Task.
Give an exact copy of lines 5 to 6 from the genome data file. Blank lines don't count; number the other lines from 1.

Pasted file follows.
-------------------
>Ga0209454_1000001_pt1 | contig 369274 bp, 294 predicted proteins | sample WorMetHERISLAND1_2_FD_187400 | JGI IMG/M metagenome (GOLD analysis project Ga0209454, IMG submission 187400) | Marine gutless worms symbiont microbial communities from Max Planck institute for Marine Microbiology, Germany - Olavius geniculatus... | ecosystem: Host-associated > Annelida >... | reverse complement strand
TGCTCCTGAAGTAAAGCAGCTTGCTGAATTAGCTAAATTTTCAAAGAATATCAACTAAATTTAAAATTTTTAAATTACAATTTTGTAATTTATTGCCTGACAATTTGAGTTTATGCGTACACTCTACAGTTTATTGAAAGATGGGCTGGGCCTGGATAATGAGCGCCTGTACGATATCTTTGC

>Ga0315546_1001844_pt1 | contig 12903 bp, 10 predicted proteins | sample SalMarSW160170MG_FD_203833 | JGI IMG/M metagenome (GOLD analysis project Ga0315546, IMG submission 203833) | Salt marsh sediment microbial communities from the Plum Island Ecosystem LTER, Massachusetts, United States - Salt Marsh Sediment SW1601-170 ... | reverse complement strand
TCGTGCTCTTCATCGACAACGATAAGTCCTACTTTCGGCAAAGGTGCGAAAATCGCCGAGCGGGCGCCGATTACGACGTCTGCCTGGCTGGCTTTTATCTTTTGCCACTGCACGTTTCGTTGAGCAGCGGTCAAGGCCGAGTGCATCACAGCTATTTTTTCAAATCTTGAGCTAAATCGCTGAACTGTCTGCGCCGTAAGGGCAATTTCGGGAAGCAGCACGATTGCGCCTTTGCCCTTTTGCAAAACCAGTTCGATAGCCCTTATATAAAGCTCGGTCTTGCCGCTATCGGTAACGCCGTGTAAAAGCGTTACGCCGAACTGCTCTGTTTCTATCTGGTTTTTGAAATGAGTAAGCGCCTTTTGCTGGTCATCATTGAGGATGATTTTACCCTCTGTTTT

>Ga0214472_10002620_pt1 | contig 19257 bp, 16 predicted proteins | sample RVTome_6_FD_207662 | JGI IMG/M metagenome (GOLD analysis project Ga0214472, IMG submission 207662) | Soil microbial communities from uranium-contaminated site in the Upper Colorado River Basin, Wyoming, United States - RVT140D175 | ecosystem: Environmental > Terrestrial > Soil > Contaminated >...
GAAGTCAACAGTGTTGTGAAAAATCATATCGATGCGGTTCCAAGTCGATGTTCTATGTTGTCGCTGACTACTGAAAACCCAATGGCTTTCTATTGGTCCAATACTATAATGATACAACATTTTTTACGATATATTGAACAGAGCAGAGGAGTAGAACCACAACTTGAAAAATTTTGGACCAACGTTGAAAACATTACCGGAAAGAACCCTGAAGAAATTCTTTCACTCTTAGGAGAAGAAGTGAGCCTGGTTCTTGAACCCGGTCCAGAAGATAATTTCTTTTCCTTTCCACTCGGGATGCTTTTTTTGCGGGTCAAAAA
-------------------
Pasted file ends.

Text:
>Ga0214472_10002620_pt1 | contig 19257 bp, 16 predicted proteins | sample RVTome_6_FD_207662 | JGI IMG/M metagenome (GOLD analysis project Ga0214472, IMG submission 207662) | Soil microbial communities from uranium-contaminated site in the Upper Colorado River Basin, Wyoming, United States - RVT140D175 | ecosystem: Environmental > Terrestrial > Soil > Contaminated >...
GAAGTCAACAGTGTTGTGAAAAATCATATCGATGCGGTTCCAAGTCGATGTTCTATGTTGTCGCTGACTACTGAAAACCCAATGGCTTTCTATTGGTCCAATACTATAATGATACAACATTTTTTACGATATATTGAACAGAGCAGAGGAGTAGAACCACAACTTGAAAAATTTTGGACCAACGTTGAAAACATTACCGGAAAGAACCCTGAAGAAATTCTTTCACTCTTAGGAGAAGAAGTGAGCCTGGTTCTTGAACCCGGTCCAGAAGATAATTTCTTTTCCTTTCCACTCGGGATGCTTTTTTTGCGGGTCAAAAA